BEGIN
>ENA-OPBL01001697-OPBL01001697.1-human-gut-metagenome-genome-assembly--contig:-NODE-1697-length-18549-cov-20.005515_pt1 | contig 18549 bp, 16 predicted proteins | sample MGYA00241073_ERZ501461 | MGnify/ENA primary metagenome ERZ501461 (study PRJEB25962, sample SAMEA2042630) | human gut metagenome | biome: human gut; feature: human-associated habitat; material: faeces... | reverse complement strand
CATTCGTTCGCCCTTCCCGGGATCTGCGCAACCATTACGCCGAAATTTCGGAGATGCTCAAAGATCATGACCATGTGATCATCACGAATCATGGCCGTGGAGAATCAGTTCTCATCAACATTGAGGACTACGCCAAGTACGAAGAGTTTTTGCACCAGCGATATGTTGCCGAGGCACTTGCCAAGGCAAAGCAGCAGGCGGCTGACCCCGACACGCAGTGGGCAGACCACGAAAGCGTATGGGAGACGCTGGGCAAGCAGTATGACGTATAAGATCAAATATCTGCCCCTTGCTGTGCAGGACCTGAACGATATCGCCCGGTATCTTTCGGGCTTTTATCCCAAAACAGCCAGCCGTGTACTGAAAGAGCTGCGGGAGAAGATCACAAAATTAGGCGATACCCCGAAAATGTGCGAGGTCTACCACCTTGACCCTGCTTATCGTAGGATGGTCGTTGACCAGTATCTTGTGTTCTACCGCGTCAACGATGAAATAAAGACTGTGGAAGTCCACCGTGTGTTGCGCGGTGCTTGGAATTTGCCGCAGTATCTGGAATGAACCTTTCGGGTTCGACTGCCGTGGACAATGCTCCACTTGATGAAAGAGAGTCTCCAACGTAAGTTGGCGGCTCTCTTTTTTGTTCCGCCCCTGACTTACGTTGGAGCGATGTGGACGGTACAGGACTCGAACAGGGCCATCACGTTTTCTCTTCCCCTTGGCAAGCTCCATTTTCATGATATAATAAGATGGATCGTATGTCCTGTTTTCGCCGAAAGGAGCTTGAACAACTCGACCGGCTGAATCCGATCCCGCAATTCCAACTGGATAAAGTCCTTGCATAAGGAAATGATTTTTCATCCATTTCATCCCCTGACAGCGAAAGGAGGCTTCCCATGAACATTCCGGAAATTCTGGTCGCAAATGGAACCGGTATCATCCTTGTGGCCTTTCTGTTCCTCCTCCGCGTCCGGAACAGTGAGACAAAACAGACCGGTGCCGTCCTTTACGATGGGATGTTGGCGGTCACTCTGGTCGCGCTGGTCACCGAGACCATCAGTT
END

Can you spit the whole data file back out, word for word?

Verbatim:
>ENA-OPBL01001697-OPBL01001697.1-human-gut-metagenome-genome-assembly--contig:-NODE-1697-length-18549-cov-20.005515_pt1 | contig 18549 bp, 16 predicted proteins | sample MGYA00241073_ERZ501461 | MGnify/ENA primary metagenome ERZ501461 (study PRJEB25962, sample SAMEA2042630) | human gut metagenome | biome: human gut; feature: human-associated habitat; material: faeces... | reverse complement strand
CATTCGTTCGCCCTTCCCGGGATCTGCGCAACCATTACGCCGAAATTTCGGAGATGCTCAAAGATCATGACCATGTGATCATCACGAATCATGGCCGTGGAGAATCAGTTCTCATCAACATTGAGGACTACGCCAAGTACGAAGAGTTTTTGCACCAGCGATATGTTGCCGAGGCACTTGCCAAGGCAAAGCAGCAGGCGGCTGACCCCGACACGCAGTGGGCAGACCACGAAAGCGTATGGGAGACGCTGGGCAAGCAGTATGACGTATAAGATCAAATATCTGCCCCTTGCTGTGCAGGACCTGAACGATATCGCCCGGTATCTTTCGGGCTTTTATCCCAAAACAGCCAGCCGTGTACTGAAAGAGCTGCGGGAGAAGATCACAAAATTAGGCGATACCCCGAAAATGTGCGAGGTCTACCACCTTGACCCTGCTTATCGTAGGATGGTCGTTGACCAGTATCTTGTGTTCTACCGCGTCAACGATGAAATAAAGACTGTGGAAGTCCACCGTGTGTTGCGCGGTGCTTGGAATTTGCCGCAGTATCTGGAATGAACCTTTCGGGTTCGACTGCCGTGGACAATGCTCCACTTGATGAAAGAGAGTCTCCAACGTAAGTTGGCGGCTCTCTTTTTTGTTCCGCCCCTGACTTACGTTGGAGCGATGTGGACGGTACAGGACTCGAACAGGGCCATCACGTTTTCTCTTCCCCTTGGCAAGCTCCATTTTCATGATATAATAAGATGGATCGTATGTCCTGTTTTCGCCGAAAGGAGCTTGAACAACTCGACCGGCTGAATCCGATCCCGCAATTCCAACTGGATAAAGTCCTTGCATAAGGAAATGATTTTTCATCCATTTCATCCCCTGACAGCGAAAGGAGGCTTCCCATGAACATTCCGGAAATTCTGGTCGCAAATGGAACCGGTATCATCCTTGTGGCCTTTCTGTTCCTCCTCCGCGTCCGGAACAGTGAGACAAAACAGACCGGTGCCGTCCTTTACGATGGGATGTTGGCGGTCACTCTGGTCGCGCTGGTCACCGAGACCATCAGTT